HOUSTON - Shell Oil Co. probably will shift about $1 billion of internally managed pension assets to outside money managers.
The process could begin by the end of this year.
Although Shell officials would confirm only that the company is considering the move, sources outside the company consider it a done deal.
Shell officials say no staff cuts are anticipated. But the outside sources contend Shell also is looking at downsizing its pension staff.
Shell's situation is similar to that of IBM Corp., Stamford, Conn. IBM ceased active internal management of pension assets, and is shifting almost $8 billion to outside money managers. IBM also is cutting its pension staff about 50%. Shell officials contend their proposal doesn't involve "slash-and-burn" staff reductions.
David H. Zellner, manager equities, has announced he will leave Shell in the next few weeks, sources say. Mr. Zellner didn't respond to telephone calls seeking comment.
No other staff defections are expected.
All of those interviewed spoke on condition of anonymity.
P.G. Turberville, Shell's vice president-finance for about a year, is said to be the force behind the shift to external money management. Mr. Turberville didn't return telephone calls seeking comment.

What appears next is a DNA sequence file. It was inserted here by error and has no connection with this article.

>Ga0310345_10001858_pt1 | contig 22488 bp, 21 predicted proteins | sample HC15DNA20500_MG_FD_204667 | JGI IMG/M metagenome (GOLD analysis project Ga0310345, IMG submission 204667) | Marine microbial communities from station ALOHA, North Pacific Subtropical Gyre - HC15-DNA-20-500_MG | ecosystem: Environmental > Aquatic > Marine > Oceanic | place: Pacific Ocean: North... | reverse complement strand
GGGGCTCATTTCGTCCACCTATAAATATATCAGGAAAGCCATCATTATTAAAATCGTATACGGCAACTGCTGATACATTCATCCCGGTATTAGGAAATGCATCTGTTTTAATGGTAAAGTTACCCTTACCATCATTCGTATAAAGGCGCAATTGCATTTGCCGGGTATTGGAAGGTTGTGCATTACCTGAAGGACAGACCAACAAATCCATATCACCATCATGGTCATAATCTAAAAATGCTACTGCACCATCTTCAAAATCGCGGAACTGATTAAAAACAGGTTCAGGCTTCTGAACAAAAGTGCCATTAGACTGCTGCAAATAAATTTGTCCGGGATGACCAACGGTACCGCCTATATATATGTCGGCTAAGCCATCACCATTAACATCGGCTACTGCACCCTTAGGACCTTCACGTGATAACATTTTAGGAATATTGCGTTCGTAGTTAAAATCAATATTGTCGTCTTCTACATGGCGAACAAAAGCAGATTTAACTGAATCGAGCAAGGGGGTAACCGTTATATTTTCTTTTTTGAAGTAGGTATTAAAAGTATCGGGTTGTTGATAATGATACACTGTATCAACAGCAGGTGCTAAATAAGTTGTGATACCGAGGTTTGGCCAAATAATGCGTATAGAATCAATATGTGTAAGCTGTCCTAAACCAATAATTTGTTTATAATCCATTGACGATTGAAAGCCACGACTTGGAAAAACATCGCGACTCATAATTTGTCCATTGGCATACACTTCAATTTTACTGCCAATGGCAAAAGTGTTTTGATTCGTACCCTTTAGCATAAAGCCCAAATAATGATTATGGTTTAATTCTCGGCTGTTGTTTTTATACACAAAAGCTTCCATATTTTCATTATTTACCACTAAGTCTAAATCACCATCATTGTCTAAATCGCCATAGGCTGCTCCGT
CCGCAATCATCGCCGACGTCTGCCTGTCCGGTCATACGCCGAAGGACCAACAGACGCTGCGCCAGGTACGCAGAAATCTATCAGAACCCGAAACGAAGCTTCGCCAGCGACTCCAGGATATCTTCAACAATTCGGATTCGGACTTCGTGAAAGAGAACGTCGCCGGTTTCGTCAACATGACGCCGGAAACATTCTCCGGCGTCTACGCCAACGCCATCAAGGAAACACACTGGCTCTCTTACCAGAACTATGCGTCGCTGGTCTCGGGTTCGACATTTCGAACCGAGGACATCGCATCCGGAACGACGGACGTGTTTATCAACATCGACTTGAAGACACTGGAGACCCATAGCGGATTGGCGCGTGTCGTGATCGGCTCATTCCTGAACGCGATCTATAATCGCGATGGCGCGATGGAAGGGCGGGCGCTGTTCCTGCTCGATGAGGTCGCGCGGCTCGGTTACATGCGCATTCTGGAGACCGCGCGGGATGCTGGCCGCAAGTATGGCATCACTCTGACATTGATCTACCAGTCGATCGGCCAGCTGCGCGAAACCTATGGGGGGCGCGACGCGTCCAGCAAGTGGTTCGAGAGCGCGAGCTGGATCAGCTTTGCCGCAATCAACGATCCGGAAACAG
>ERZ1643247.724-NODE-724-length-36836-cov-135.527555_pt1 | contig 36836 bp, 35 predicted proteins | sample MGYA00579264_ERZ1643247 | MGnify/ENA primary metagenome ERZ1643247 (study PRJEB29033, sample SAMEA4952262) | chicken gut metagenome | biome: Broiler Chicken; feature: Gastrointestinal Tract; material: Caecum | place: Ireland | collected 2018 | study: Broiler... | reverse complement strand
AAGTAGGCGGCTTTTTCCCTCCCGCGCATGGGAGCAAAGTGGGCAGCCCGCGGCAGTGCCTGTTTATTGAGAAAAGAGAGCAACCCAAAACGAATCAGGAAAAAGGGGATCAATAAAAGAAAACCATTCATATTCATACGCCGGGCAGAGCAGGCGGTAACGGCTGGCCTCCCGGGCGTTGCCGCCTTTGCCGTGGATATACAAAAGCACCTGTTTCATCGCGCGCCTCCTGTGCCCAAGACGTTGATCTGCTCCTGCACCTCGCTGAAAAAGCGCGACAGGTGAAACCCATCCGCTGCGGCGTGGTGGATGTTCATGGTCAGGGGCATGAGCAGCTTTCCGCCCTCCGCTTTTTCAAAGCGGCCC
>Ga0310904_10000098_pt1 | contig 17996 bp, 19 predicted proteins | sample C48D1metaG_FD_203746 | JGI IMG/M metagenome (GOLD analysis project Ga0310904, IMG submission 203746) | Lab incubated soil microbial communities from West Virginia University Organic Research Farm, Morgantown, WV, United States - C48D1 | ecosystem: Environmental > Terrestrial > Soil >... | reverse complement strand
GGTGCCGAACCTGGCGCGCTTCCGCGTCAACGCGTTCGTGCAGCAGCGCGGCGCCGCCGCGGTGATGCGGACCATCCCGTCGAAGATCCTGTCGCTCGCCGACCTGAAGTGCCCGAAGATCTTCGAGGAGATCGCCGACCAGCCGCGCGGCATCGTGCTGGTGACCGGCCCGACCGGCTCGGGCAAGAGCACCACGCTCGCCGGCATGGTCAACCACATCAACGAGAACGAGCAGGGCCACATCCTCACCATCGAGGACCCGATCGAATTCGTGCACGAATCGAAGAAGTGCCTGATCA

If the internally managed assets are shifted to outside managers most - if not all - would be placed with some of Shell's 42 existing money managers, Shell officials say. No new asset classes would be added.
Shell has defined benefit assets of approximately $4.39 billion, of which about $1 billion is managed internally in fixed-income and equity portfolios.
"The goal at Shell is to outsource everything and begin to shift their internally managed assets to the outside. They are being charged to use as much outside management as possible," said one source close to Shell. "They are going to have less internal management of pension assets."
A Shell executive said the company is re-evaluating whether to continue managing assets internally. He said a final decision is expected by year end. Implementation would begin immediately.
"We are in the midst of thinking this through, and the decisions have not been completely made," said the Shell official.
Shell also has been pondering whether to outsource its defined contribution plan and shift to an unbundled approach to investments, administration and record keeping.
One Shell source said an internal study is being conducted and that officials expect to submit a request for information from vendors to gather information on whether to consider bundled, unbundled or alliances for its 401(k) and profit-sharing plans.
Shell has about $5.5 billion in defined contribution assets.